social change

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My Rx for hypermedicalization disorder

This is the second of at least two posts exploring the continued medicalization of sexuality as seen through the revisions of the American Psychiatric Association's Diagnostic and Statistical Manual (DSM). See part one here.

Clipped from: www.dsm5.org by clp.ly

 Imagine a person who is deeply conflicted about his sexuality. Instead of acknowledging his problem and working through it, this person lashes out at others, sending them confusing and judgmental messages about their own sexual behavior. He then tells them they are sick because they are confused. Imagine further that this person is a person of power and consequence and so the people around him start to feel ashamed of their own sexual desires and behaviors. They stop talking to each other about sex, and look to therapists and doctors to help them cope with their own shame and confusion. Hardly seems fair or right, does it? One person's conflicts get internalized by many, and the many all then think there is something wrong with them.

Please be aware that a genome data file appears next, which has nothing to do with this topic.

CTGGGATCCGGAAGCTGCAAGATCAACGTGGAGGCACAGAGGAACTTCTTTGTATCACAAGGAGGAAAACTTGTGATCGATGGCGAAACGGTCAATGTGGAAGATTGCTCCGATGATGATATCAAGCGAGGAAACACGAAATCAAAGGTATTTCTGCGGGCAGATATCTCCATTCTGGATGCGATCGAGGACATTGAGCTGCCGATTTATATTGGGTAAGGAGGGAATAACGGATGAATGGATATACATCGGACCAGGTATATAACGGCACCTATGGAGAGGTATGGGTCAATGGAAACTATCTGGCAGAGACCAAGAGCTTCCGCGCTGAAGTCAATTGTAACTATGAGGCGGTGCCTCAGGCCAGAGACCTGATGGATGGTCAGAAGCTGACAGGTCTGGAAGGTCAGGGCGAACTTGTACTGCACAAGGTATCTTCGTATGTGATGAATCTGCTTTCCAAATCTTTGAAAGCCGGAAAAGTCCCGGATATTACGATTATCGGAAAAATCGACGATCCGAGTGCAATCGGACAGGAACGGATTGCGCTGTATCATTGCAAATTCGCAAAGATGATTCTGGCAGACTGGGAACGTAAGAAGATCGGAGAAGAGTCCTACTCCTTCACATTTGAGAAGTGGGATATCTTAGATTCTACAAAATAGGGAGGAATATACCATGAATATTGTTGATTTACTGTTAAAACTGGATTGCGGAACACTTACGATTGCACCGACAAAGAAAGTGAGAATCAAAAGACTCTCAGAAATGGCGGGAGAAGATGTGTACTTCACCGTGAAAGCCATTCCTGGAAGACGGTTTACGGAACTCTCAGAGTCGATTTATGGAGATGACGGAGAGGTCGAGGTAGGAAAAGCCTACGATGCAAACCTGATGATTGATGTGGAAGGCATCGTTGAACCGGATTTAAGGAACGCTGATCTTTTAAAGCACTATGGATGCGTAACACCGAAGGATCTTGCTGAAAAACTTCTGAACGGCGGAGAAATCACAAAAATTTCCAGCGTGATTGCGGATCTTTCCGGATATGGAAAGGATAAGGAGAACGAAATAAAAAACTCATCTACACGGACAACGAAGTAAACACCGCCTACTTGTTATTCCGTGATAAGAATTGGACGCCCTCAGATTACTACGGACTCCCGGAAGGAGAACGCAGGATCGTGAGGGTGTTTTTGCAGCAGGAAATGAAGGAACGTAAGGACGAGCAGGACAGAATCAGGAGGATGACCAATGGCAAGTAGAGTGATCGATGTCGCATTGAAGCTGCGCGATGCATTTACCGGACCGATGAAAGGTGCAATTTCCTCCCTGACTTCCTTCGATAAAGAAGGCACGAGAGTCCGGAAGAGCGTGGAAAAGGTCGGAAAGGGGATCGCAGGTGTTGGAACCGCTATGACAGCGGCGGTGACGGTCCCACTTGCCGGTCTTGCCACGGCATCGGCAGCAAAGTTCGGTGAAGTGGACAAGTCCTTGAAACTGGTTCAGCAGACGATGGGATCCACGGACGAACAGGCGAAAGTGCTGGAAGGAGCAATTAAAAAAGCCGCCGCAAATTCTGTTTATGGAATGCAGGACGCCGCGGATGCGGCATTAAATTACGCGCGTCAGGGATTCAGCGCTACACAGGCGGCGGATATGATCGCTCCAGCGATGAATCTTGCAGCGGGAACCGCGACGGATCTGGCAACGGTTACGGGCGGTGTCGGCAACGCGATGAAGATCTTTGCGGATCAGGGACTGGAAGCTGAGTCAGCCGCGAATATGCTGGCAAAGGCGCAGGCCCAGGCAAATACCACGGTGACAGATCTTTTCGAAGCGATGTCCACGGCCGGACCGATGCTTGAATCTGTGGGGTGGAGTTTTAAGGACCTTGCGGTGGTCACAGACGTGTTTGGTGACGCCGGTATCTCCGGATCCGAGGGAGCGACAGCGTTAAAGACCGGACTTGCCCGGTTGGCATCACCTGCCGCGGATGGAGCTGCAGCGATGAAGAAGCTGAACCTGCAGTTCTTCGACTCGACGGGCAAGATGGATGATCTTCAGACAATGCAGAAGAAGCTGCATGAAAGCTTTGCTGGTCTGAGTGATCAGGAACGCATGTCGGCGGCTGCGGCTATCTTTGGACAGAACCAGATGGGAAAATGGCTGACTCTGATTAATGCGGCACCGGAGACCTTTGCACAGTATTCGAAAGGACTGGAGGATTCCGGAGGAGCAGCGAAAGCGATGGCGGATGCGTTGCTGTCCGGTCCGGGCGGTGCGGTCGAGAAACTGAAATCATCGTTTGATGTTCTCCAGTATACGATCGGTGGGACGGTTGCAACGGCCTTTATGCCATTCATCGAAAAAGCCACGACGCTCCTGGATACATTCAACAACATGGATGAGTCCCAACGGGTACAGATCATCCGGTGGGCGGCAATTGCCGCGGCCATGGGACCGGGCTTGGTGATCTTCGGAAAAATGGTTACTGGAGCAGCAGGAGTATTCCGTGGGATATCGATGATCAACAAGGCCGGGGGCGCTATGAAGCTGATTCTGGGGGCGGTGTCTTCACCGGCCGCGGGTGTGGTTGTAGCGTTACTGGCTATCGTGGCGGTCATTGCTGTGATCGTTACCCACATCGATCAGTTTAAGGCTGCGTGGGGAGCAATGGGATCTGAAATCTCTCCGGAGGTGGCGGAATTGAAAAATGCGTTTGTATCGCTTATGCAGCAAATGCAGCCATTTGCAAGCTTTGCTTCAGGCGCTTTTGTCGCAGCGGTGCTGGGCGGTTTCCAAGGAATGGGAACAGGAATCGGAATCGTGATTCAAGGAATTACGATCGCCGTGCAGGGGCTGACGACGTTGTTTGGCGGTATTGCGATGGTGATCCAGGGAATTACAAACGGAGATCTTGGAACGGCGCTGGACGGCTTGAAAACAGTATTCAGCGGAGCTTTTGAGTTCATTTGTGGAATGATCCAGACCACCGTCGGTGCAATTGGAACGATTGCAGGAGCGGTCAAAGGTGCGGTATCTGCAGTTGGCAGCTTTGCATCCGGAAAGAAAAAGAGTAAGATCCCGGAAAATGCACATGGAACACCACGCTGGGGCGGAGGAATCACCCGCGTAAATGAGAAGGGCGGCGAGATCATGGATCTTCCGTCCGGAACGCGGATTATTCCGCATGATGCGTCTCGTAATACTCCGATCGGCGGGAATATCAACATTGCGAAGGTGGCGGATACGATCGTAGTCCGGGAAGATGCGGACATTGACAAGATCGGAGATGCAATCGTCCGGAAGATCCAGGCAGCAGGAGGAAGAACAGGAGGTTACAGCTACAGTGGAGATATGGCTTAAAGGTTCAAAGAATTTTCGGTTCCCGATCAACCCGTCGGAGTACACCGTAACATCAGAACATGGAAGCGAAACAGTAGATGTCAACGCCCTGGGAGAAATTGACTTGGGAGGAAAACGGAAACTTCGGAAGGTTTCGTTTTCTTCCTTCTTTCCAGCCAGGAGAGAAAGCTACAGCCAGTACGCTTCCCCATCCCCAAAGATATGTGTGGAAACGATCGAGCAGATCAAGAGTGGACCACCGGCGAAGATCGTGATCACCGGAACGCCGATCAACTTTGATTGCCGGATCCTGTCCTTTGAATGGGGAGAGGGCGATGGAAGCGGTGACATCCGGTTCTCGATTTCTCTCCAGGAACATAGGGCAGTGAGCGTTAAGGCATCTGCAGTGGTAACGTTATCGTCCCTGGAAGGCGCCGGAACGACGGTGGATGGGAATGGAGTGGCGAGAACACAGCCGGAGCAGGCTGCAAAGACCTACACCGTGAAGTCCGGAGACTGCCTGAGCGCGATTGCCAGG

That is kind of like what's happened in the United States in terms of sexual diversity. We get so many confusing messages, and one outcome is that we simply don't talk about our own desires and behaviors and many of us end up feeling abnormal, ashamed, or ill. Meanwhile the American Psychiatric Association continues to supply new diagnostic categories for those of us who are made anxious or disturbed by our sexual urges. 

Welcome!


Welcome to Sex in the Public Square! We believe that sexuality is a fundamental component of human life, and that it cannot be excluded from “polite conversation” without losing an important element of democratic participation. We are working to expand the space available for discussions of all aspects of sexuality, so that participants in democratic community life can be fully seen and recognized, can share information, and can become more educated and informed. We also believe that talk about sex needn't always be "serious" in order to be "appropriate" and we welcome playful conversations that focus on the fun of sex as well as serious conversations that focus on things like policy, safety, and identity.

What you’ll find inside

-Blogs and articles on sex in social policy, sex in the news, sex and the law, and, well, sex, all with active discussions and comments.

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